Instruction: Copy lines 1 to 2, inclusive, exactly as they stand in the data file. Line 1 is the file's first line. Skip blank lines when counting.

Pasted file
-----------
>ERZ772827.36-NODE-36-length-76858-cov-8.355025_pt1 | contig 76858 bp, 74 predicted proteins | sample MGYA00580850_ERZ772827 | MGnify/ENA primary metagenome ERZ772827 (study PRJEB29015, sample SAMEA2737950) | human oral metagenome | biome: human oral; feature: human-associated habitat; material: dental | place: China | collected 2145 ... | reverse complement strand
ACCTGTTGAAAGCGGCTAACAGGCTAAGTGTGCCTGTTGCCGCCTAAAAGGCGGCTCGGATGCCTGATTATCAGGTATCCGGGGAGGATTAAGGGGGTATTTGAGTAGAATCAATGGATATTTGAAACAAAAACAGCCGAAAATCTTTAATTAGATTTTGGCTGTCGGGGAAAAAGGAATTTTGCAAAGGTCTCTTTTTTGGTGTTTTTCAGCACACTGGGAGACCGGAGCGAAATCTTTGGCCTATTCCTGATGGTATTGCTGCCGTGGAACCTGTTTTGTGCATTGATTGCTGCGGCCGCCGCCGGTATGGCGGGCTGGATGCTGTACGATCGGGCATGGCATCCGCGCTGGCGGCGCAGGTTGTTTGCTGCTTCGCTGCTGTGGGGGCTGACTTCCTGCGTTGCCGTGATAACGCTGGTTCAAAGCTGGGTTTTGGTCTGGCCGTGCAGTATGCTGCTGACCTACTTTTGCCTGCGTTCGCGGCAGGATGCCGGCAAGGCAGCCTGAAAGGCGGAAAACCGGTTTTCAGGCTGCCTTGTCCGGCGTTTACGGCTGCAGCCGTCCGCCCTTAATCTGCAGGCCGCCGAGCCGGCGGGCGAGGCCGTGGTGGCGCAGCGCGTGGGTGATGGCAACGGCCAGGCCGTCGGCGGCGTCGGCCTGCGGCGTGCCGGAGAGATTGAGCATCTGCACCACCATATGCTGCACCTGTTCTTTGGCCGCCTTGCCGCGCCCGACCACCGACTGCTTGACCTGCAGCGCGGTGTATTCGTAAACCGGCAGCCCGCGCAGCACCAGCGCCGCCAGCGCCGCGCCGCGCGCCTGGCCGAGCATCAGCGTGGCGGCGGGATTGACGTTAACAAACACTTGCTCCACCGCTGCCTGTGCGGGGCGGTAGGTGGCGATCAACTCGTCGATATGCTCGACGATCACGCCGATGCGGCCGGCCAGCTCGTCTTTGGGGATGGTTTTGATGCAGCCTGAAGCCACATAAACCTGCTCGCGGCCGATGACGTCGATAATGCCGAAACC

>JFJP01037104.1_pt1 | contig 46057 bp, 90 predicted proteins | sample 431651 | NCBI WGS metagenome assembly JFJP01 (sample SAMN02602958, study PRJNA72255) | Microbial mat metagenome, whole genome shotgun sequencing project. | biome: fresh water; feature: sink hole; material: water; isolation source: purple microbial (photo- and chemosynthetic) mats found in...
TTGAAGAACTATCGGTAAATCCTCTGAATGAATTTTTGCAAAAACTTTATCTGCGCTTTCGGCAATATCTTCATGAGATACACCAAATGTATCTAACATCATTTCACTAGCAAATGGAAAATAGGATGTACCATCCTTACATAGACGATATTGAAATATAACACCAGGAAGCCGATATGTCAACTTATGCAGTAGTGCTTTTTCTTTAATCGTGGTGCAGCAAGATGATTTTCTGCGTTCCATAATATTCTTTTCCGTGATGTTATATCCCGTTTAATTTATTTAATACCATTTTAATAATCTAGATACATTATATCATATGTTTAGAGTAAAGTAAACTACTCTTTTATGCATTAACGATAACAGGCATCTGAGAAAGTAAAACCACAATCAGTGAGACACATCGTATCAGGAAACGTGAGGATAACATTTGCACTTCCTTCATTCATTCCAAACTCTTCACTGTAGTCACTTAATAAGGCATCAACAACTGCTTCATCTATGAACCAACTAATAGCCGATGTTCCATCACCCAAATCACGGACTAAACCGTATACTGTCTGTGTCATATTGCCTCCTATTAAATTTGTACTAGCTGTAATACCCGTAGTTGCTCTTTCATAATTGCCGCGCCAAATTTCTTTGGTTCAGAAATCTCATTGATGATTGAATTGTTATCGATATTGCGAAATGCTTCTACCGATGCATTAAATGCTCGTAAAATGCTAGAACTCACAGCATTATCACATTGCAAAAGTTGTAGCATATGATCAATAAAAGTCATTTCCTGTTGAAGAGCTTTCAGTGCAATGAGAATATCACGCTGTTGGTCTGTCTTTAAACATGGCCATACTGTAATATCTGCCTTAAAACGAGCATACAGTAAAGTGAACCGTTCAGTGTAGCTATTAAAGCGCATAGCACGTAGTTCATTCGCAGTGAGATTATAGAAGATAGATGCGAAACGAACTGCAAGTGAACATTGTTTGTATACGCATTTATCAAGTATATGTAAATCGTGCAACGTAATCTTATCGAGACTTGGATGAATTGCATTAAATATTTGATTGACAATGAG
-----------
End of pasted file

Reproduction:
>ERZ772827.36-NODE-36-length-76858-cov-8.355025_pt1 | contig 76858 bp, 74 predicted proteins | sample MGYA00580850_ERZ772827 | MGnify/ENA primary metagenome ERZ772827 (study PRJEB29015, sample SAMEA2737950) | human oral metagenome | biome: human oral; feature: human-associated habitat; material: dental | place: China | collected 2145 ... | reverse complement strand
ACCTGTTGAAAGCGGCTAACAGGCTAAGTGTGCCTGTTGCCGCCTAAAAGGCGGCTCGGATGCCTGATTATCAGGTATCCGGGGAGGATTAAGGGGGTATTTGAGTAGAATCAATGGATATTTGAAACAAAAACAGCCGAAAATCTTTAATTAGATTTTGGCTGTCGGGGAAAAAGGAATTTTGCAAAGGTCTCTTTTTTGGTGTTTTTCAGCACACTGGGAGACCGGAGCGAAATCTTTGGCCTATTCCTGATGGTATTGCTGCCGTGGAACCTGTTTTGTGCATTGATTGCTGCGGCCGCCGCCGGTATGGCGGGCTGGATGCTGTACGATCGGGCATGGCATCCGCGCTGGCGGCGCAGGTTGTTTGCTGCTTCGCTGCTGTGGGGGCTGACTTCCTGCGTTGCCGTGATAACGCTGGTTCAAAGCTGGGTTTTGGTCTGGCCGTGCAGTATGCTGCTGACCTACTTTTGCCTGCGTTCGCGGCAGGATGCCGGCAAGGCAGCCTGAAAGGCGGAAAACCGGTTTTCAGGCTGCCTTGTCCGGCGTTTACGGCTGCAGCCGTCCGCCCTTAATCTGCAGGCCGCCGAGCCGGCGGGCGAGGCCGTGGTGGCGCAGCGCGTGGGTGATGGCAACGGCCAGGCCGTCGGCGGCGTCGGCCTGCGGCGTGCCGGAGAGATTGAGCATCTGCACCACCATATGCTGCACCTGTTCTTTGGCCGCCTTGCCGCGCCCGACCACCGACTGCTTGACCTGCAGCGCGGTGTATTCGTAAACCGGCAGCCCGCGCAGCACCAGCGCCGCCAGCGCCGCGCCGCGCGCCTGGCCGAGCATCAGCGTGGCGGCGGGATTGACGTTAACAAACACTTGCTCCACCGCTGCCTGTGCGGGGCGGTAGGTGGCGATCAACTCGTCGATATGCTCGACGATCACGCCGATGCGGCCGGCCAGCTCGTCTTTGGGGATGGTTTTGATGCAGCCTGAAGCCACATAAACCTGCTCGCGGCCGATGACGTCGATAATGCCGAAACC